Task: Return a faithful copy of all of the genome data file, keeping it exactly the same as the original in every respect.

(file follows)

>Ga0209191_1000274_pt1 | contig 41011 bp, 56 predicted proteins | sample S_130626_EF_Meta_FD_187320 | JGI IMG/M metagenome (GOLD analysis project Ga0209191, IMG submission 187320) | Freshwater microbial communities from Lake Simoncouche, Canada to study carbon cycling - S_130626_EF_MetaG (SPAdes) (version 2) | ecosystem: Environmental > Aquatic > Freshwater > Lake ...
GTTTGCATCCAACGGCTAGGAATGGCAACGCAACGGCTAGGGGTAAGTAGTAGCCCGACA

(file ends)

>Ga0209191_1000274_pt1 | contig 41011 bp, 56 predicted proteins | sample S_130626_EF_Meta_FD_187320 | JGI IMG/M metagenome (GOLD analysis project Ga0209191, IMG submission 187320) | Freshwater microbial communities from Lake Simoncouche, Canada to study carbon cycling - S_130626_EF_MetaG (SPAdes) (version 2) | ecosystem: Environmental > Aquatic > Freshwater > Lake ...
GTTTGCATCCAACGGCTAGGAATGGCAACGCAACGGCTAGGGGTAAGTAGTAGCCCGACA